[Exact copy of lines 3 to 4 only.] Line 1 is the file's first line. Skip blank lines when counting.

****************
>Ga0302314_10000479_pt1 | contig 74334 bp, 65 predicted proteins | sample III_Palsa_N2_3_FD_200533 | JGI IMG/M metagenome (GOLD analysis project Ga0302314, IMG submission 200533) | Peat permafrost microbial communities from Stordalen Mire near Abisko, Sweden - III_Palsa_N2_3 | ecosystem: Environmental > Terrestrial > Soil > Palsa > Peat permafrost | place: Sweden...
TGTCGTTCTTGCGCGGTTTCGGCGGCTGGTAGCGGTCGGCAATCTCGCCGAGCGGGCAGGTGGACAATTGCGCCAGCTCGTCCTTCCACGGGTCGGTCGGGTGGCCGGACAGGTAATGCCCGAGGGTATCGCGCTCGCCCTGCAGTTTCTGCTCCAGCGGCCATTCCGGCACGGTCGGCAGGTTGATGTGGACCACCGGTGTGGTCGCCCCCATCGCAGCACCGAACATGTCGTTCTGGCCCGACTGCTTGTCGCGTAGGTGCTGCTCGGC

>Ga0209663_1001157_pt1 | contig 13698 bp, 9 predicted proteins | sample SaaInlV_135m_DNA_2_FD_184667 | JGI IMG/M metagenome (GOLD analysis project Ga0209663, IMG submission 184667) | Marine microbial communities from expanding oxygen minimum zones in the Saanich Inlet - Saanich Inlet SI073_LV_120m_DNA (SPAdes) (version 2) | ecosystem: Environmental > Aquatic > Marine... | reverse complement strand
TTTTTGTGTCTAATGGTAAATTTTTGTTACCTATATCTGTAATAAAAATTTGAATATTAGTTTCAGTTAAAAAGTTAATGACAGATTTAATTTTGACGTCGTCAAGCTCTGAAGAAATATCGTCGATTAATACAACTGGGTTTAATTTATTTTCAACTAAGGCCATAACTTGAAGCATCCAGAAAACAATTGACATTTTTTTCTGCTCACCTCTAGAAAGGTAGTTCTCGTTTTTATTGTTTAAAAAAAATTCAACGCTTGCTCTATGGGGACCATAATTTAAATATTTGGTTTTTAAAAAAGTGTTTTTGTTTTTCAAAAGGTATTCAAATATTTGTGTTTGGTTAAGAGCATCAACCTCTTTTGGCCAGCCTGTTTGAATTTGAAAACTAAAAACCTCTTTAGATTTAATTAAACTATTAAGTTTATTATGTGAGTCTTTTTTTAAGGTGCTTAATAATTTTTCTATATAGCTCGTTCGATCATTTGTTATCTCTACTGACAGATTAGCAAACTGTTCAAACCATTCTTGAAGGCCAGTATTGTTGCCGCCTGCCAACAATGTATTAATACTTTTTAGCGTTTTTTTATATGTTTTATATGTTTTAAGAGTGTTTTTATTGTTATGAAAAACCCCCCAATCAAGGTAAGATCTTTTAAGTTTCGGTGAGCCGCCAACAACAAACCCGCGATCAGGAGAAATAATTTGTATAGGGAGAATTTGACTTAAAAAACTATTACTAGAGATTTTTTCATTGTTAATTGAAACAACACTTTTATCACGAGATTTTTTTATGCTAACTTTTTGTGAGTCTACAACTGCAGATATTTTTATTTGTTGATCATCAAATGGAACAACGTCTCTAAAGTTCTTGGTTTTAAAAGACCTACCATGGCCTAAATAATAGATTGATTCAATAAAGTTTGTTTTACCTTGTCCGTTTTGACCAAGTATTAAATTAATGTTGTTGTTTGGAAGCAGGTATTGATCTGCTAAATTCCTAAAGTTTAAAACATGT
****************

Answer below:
>Ga0209663_1001157_pt1 | contig 13698 bp, 9 predicted proteins | sample SaaInlV_135m_DNA_2_FD_184667 | JGI IMG/M metagenome (GOLD analysis project Ga0209663, IMG submission 184667) | Marine microbial communities from expanding oxygen minimum zones in the Saanich Inlet - Saanich Inlet SI073_LV_120m_DNA (SPAdes) (version 2) | ecosystem: Environmental > Aquatic > Marine... | reverse complement strand
TTTTTGTGTCTAATGGTAAATTTTTGTTACCTATATCTGTAATAAAAATTTGAATATTAGTTTCAGTTAAAAAGTTAATGACAGATTTAATTTTGACGTCGTCAAGCTCTGAAGAAATATCGTCGATTAATACAACTGGGTTTAATTTATTTTCAACTAAGGCCATAACTTGAAGCATCCAGAAAACAATTGACATTTTTTTCTGCTCACCTCTAGAAAGGTAGTTCTCGTTTTTATTGTTTAAAAAAAATTCAACGCTTGCTCTATGGGGACCATAATTTAAATATTTGGTTTTTAAAAAAGTGTTTTTGTTTTTCAAAAGGTATTCAAATATTTGTGTTTGGTTAAGAGCATCAACCTCTTTTGGCCAGCCTGTTTGAATTTGAAAACTAAAAACCTCTTTAGATTTAATTAAACTATTAAGTTTATTATGTGAGTCTTTTTTTAAGGTGCTTAATAATTTTTCTATATAGCTCGTTCGATCATTTGTTATCTCTACTGACAGATTAGCAAACTGTTCAAACCATTCTTGAAGGCCAGTATTGTTGCCGCCTGCCAACAATGTATTAATACTTTTTAGCGTTTTTTTATATGTTTTATATGTTTTAAGAGTGTTTTTATTGTTATGAAAAACCCCCCAATCAAGGTAAGATCTTTTAAGTTTCGGTGAGCCGCCAACAACAAACCCGCGATCAGGAGAAATAATTTGTATAGGGAGAATTTGACTTAAAAAACTATTACTAGAGATTTTTTCATTGTTAATTGAAACAACACTTTTATCACGAGATTTTTTTATGCTAACTTTTTGTGAGTCTACAACTGCAGATATTTTTATTTGTTGATCATCAAATGGAACAACGTCTCTAAAGTTCTTGGTTTTAAAAGACCTACCATGGCCTAAATAATAGATTGATTCAATAAAGTTTGTTTTACCTTGTCCGTTTTGACCAAGTATTAAATTAATGTTGTTGTTTGGAAGCAGGTATTGATCTGCTAAATTCCTAAAGTTTAAAACATGT